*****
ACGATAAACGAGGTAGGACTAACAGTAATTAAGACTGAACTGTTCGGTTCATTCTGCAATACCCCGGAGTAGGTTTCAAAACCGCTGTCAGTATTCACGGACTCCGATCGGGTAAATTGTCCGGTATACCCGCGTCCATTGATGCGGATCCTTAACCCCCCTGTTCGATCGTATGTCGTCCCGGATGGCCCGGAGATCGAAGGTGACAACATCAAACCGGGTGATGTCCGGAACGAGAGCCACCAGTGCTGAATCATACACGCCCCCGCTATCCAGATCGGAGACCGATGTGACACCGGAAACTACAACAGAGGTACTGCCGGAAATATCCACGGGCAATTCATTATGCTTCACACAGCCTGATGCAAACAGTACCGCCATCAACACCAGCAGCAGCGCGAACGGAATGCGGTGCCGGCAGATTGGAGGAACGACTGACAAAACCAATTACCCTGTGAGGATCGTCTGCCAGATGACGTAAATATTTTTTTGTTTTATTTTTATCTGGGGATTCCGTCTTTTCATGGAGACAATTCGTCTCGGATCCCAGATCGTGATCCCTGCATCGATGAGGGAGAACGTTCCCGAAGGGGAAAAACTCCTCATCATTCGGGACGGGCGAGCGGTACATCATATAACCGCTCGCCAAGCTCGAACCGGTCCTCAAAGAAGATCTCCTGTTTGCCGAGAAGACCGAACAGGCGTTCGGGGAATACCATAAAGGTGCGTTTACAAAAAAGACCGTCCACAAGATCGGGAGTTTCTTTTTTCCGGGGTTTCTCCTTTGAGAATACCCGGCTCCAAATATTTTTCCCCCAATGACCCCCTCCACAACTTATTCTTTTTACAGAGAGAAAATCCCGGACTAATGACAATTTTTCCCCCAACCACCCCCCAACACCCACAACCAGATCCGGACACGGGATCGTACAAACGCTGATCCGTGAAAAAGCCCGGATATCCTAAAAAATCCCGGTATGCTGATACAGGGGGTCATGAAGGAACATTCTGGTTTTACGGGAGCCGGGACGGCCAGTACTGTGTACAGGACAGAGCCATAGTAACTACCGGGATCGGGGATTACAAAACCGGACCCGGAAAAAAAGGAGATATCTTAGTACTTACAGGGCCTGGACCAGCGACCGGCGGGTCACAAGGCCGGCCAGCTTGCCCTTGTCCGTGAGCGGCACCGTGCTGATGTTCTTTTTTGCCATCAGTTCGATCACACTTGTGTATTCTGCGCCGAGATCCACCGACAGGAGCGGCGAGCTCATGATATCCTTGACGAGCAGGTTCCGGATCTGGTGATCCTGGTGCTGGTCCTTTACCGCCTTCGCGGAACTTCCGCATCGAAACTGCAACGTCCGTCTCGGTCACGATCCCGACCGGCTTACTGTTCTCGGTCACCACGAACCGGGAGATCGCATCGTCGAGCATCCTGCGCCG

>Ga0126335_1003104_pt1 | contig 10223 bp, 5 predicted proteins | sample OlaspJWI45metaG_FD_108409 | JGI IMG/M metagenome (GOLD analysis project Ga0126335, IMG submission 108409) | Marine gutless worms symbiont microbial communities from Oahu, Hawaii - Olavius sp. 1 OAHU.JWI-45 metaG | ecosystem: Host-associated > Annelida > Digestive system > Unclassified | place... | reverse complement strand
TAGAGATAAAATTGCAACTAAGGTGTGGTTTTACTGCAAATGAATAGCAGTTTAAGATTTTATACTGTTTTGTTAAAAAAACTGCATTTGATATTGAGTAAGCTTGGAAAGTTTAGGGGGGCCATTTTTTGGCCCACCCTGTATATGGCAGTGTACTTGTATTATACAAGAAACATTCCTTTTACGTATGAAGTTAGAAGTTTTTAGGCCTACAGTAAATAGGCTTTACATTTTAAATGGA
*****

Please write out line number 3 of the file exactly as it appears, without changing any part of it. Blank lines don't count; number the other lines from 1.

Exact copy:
TAGAGATAAAATTGCAACTAAGGTGTGGTTTTACTGCAAATGAATAGCAGTTTAAGATTTTATACTGTTTTGTTAAAAAAACTGCATTTGATATTGAGTAAGCTTGGAAAGTTTAGGGGGGCCATTTTTTGGCCCACCCTGTATATGGCAGTGTACTTGTATTATACAAGAAACATTCCTTTTACGTATGAAGTTAGAAGTTTTTAGGCCTACAGTAAATAGGCTTTACATTTTAAATGGA